ISAs. Please Explain.

Discussion in 'Finance, Property, Law' started by SOLSTICE, Jun 6, 2009.

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  1. I understand the difference between cash isas and stocks and shares isas.

    The bit i don't understand is that it says you can have a cash isa limit of £3600 a year, does that mean you can only have that much in an isa or you can only put that much in each year.

    For example, could i put £3,600 in a cash isa every year for say 10 years for example and have £36,000 in my isa (not including interest) is that right?
  2. Broadly speaking, yes.

    You could keep each ISA with a separate company, in which case you would have 10 ISAs each worth £3600. Or you could have one ISA worth £36,000 after 10 years.

    If you don't have a lump sum, the best way to save is with a regular standing order straight from your bank account on the 1st day of the month (straight after pay-day) so that you don't miss the money! Read the small print because some ISAs will not let you touch the money once it is there.

  3. thanks for clearing that up, i'm hoping to save about £15-20,000 in the next years to come for a deposit on a house so will an isa be a good choice for that type of saving? And are the rates of interest usually above that of inflation?
  4. oh and if you know, do i gain interest on all the money in an isa or just the 3600 i can put in each year?
  5. All I'll say is check the interest rates often. They often have high interest rates for new guys but after a while - not so much. Basically reliant on you not checking up.

    I had ISAs with the Nationwide, interest rate fell to something scandalous, all I had to do was pop in and have them converted to a much higher rate by agreeing not to touch them for 6 months! It is worth keeping abreast of it all because over the course of a year and with multiple ISAs it all adds up.
  6. If you are saving for a house, I recently posted a suggestion:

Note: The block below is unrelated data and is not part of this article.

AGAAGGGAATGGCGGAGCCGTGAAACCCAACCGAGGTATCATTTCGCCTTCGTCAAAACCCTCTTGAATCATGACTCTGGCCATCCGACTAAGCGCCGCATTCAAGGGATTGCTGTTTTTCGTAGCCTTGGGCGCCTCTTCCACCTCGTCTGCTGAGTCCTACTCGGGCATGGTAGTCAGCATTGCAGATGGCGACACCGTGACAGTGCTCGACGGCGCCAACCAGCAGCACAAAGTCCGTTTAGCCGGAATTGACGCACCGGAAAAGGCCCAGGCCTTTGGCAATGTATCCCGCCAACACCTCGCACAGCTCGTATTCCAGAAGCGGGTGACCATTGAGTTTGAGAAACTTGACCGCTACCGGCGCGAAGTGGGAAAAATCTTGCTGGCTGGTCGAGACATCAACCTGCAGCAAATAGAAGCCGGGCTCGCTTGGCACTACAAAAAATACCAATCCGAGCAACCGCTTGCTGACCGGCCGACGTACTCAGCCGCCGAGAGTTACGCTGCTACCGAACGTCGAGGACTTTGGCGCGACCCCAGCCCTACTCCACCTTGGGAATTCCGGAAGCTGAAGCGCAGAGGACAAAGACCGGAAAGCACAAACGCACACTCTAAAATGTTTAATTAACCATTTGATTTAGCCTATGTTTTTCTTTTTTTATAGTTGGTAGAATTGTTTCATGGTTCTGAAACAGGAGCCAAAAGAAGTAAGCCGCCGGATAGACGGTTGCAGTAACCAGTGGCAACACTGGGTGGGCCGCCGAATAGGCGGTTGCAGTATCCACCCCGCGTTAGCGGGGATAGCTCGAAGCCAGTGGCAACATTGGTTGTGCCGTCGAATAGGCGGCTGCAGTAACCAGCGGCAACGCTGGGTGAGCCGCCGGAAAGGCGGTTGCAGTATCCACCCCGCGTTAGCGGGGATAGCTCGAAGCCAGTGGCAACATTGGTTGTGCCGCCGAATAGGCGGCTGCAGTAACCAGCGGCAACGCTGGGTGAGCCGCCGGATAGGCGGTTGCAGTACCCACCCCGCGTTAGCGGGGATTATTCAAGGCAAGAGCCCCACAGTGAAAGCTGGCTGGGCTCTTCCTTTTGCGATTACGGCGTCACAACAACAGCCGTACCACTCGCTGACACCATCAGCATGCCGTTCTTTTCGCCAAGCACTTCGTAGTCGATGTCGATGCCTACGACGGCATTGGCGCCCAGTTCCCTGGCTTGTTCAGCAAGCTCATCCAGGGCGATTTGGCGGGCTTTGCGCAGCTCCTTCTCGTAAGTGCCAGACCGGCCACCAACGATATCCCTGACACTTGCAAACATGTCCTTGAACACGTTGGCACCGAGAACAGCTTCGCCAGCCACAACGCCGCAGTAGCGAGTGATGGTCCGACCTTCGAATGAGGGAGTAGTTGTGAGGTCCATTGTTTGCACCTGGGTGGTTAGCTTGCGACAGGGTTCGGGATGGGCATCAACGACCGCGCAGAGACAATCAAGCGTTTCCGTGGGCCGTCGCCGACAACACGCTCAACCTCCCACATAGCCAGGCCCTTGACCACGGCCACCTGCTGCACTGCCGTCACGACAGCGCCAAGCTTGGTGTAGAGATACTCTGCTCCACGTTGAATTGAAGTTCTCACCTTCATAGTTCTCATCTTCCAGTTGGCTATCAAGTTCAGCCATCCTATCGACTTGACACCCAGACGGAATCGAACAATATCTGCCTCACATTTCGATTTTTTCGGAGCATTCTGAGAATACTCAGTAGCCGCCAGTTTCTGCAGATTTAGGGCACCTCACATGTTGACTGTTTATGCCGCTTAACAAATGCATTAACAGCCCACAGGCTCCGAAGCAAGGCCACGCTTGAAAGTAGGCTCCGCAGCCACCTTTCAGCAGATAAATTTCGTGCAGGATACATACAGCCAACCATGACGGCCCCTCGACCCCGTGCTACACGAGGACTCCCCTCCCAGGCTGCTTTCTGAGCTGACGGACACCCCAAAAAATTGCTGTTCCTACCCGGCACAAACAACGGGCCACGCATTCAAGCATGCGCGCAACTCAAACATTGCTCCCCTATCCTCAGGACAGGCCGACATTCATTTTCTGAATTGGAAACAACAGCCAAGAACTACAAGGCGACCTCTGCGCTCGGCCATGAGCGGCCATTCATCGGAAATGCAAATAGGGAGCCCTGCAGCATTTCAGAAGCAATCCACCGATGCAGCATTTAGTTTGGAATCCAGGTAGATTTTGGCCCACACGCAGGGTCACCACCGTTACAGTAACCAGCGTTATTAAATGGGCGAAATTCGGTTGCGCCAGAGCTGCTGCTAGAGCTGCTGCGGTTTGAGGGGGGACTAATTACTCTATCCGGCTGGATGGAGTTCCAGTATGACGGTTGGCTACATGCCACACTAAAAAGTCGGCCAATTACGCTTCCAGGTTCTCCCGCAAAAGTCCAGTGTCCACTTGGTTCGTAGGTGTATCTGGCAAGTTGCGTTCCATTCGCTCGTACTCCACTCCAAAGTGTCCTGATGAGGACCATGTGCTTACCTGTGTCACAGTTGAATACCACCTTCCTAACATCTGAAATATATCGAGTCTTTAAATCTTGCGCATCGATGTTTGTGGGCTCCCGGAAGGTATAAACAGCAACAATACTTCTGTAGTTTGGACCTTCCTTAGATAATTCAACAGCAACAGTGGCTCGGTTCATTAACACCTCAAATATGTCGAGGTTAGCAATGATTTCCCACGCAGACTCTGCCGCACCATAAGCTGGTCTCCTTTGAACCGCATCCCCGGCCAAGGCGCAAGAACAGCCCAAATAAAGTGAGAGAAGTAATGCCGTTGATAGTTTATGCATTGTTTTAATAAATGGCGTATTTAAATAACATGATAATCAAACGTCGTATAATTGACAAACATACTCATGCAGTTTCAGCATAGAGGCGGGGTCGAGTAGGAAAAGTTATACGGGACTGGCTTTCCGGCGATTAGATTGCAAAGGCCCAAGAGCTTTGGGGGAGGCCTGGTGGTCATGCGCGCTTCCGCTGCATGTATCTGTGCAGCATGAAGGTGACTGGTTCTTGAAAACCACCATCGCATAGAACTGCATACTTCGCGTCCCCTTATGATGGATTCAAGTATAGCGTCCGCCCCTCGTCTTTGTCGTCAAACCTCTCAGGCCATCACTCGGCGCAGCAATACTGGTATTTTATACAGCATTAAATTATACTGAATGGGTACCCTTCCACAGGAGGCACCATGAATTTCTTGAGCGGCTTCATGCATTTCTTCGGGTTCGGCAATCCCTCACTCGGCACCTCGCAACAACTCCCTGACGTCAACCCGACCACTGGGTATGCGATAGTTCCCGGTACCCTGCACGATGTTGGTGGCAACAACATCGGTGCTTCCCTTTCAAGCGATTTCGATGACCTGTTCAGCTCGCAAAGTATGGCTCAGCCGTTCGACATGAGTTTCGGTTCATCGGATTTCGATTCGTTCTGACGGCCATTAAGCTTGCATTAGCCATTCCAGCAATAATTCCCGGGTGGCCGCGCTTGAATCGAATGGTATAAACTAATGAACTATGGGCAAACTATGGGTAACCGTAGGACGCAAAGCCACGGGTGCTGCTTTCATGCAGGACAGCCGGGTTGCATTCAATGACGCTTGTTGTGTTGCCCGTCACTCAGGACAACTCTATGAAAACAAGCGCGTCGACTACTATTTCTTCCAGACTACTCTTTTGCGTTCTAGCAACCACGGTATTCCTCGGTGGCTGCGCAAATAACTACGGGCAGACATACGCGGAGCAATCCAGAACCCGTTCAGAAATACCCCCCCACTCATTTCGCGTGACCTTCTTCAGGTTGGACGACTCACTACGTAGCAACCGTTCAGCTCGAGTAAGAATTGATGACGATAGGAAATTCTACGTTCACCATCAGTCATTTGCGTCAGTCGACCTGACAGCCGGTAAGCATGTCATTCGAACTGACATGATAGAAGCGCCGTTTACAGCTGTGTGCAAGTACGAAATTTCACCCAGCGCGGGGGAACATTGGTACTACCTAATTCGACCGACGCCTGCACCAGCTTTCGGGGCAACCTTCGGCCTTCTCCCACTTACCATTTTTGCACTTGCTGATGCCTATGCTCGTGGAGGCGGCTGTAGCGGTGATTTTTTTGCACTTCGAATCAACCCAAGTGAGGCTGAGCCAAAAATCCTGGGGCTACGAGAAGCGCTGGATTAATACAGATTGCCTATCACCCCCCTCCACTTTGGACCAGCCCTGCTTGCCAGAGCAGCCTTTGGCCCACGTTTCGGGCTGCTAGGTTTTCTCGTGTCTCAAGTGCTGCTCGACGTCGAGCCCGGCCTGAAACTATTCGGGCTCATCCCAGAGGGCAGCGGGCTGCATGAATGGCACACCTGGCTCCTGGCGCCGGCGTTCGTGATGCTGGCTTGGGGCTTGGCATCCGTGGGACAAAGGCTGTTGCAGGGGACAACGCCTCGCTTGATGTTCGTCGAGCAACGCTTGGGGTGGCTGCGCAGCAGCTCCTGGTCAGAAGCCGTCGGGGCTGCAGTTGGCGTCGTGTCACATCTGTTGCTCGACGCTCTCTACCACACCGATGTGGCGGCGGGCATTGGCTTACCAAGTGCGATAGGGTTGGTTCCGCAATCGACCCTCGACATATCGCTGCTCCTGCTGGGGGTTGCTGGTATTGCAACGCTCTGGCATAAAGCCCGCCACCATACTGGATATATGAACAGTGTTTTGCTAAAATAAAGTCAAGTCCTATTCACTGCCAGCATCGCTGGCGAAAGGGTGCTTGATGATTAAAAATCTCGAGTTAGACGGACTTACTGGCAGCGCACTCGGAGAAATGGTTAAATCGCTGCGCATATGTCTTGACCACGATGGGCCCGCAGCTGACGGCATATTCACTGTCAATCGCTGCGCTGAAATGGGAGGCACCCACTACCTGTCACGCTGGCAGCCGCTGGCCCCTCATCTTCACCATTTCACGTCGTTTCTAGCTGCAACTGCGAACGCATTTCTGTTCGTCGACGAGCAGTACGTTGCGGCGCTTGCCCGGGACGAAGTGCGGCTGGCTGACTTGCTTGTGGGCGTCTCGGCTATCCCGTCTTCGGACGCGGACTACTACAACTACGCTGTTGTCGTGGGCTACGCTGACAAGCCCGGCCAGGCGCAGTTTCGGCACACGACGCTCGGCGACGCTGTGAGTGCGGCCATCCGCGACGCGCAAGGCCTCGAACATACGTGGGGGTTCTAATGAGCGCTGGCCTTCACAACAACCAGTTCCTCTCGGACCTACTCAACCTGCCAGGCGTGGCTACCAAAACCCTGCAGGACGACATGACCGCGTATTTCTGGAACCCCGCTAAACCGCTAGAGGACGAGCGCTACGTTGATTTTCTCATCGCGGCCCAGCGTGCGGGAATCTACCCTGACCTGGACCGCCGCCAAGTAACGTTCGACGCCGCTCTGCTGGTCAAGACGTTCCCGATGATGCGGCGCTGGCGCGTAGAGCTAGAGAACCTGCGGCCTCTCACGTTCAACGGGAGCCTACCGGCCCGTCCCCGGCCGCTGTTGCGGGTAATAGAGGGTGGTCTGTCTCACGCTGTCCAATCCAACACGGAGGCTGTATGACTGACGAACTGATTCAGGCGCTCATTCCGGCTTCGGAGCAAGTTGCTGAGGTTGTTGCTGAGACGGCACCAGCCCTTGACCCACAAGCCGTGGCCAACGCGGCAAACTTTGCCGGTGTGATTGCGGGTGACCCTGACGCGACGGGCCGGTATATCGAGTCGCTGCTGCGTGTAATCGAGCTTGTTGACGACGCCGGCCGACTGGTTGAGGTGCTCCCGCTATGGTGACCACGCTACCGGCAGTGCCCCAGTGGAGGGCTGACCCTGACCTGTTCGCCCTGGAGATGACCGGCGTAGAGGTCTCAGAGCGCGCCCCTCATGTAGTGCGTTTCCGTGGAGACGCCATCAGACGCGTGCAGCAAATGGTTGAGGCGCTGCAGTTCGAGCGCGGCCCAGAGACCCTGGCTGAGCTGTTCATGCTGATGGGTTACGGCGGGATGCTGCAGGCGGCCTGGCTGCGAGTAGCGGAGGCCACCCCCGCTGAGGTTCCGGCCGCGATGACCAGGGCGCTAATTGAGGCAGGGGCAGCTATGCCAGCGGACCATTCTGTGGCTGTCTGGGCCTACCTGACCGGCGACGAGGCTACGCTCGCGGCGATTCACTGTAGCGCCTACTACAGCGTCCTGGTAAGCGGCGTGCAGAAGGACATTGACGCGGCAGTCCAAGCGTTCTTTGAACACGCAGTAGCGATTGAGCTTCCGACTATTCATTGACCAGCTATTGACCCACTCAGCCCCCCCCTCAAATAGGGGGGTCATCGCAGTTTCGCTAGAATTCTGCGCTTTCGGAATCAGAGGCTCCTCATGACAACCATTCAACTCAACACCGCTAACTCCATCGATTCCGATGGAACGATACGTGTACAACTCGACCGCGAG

Abbey's offer

    but that isn't an ISA.

    1. Hmm, as good a choice as any!

    2. As inflation (RPI) is currently in negative figures, the answer is "yes" but the going rate for long-standing ISAs is currently <1% which isn't very much! However, we are in very strange waters at the moment, and these conditions will not last. Generally, interest rates will be above inflation but there is no guarantee of that.

    If you are planning to save over "several years", why not be more adventurous and opt for a shares ISA? Risk and reward!

  7. msr

    msr LE

    Speak to an Independent Financial Adviser.

  8. squeekingsapper

    squeekingsapper LE Reviewer

    If you are looking over several years, I would be inclined to suggest a guaranteed account which has a tie in of 5-7 years, and has no risk to the capital and considering the market a better return than any ISA.

    That said, if you have the money, get your mortgage now and buy a house, even if it is to rent it out as the housing market looks to be turning, so house prices will start to climb again very soon
  9. Sage advice there indeed - use it.

    I'd steer clear of Cash ISA's because the interest is nominal. I'd steer cleer of Stocks and Shares ISA's for the reasons SS has given.

    If you haven't got the cash to get a house now, you could do worse than go for Guaranteed Bonds for the next 5 years and you wouldn't be tied (as much) to the amounts invested. So for example in year 1 you need to get a 5 year bond, year 2 a 4 year bond and so on. There is less flexibility for withdrawing your cash if you need it urgently and usually with penalties.
  10. DO NOT steer clear of ISAs if you're a long-term saver.

    ISA's should be the FIRST port of call for your cash, before you invest, buy gold or open some high-interest account. Your ISA allowance is time-sensitive.

    ISAs will be widened to £5,000 per person as of next year. Interest rates will pick up again, whenever that is, and if you've saved two years worth by then, say, 7,200, then when int. rates hit 6-9% again, you'll do well.
  11. My bad Solstice, I just re-read your post again and it indicates potentially saving over 10 years.

    With that in mind The King is right. However the question is when will the interest rates pick up? That said if you go for an ISA, generally over this time frame the Stocks and Shares ISA will out-perform the Cash one, but you need to be aware of the potential risk you'll be taking to get the reward.
  12. Thanks for the reply's. I think i'm aiming for the 7-10 year saving market right now, so probably have a cash and a stock and shares isa and get the best from both. Thanks for the advice.